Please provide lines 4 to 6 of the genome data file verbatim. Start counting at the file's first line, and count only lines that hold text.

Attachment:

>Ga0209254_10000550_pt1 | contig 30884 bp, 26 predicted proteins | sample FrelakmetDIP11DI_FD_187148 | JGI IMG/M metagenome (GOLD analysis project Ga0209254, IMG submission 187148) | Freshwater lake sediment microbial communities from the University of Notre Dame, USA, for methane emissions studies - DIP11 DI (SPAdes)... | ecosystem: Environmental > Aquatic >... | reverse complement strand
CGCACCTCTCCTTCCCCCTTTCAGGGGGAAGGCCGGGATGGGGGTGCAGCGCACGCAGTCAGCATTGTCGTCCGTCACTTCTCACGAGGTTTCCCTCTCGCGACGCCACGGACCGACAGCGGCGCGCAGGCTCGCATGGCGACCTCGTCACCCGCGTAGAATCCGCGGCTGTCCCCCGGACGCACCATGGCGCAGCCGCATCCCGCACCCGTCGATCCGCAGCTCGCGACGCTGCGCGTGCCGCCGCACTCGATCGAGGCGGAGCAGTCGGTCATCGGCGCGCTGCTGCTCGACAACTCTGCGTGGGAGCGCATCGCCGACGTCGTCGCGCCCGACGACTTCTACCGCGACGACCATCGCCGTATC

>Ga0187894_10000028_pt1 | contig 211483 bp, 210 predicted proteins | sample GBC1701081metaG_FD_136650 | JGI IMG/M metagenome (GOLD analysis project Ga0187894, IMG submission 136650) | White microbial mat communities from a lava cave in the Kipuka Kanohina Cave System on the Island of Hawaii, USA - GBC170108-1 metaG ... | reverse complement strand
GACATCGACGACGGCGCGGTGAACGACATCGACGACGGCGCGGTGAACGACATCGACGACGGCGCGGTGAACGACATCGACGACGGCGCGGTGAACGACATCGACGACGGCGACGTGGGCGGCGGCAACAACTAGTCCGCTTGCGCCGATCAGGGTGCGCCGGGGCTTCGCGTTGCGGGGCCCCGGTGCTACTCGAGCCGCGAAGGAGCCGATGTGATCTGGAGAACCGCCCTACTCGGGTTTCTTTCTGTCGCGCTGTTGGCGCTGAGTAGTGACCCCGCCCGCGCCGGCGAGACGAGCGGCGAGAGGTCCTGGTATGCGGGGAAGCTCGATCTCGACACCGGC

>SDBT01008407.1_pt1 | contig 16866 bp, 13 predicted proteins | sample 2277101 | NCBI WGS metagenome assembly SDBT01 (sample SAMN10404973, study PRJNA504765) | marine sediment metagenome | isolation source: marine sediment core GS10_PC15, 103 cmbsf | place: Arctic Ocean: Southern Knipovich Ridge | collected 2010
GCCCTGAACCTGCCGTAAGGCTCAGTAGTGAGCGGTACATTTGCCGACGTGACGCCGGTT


GACATCGACGACGGCGCGGTGAACGACATCGACGACGGCGCGGTGAACGACATCGACGACGGCGCGGTGAACGACATCGACGACGGCGCGGTGAACGACATCGACGACGGCGACGTGGGCGGCGGCAACAACTAGTCCGCTTGCGCCGATCAGGGTGCGCCGGGGCTTCGCGTTGCGGGGCCCCGGTGCTACTCGAGCCGCGAAGGAGCCGATGTGATCTGGAGAACCGCCCTACTCGGGTTTCTTTCTGTCGCGCTGTTGGCGCTGAGTAGTGACCCCGCCCGCGCCGGCGAGACGAGCGGCGAGAGGTCCTGGTATGCGGGGAAGCTCGATCTCGACACCGGC

>SDBT01008407.1_pt1 | contig 16866 bp, 13 predicted proteins | sample 2277101 | NCBI WGS metagenome assembly SDBT01 (sample SAMN10404973, study PRJNA504765) | marine sediment metagenome | isolation source: marine sediment core GS10_PC15, 103 cmbsf | place: Arctic Ocean: Southern Knipovich Ridge | collected 2010
GCCCTGAACCTGCCGTAAGGCTCAGTAGTGAGCGGTACATTTGCCGACGTGACGCCGGTT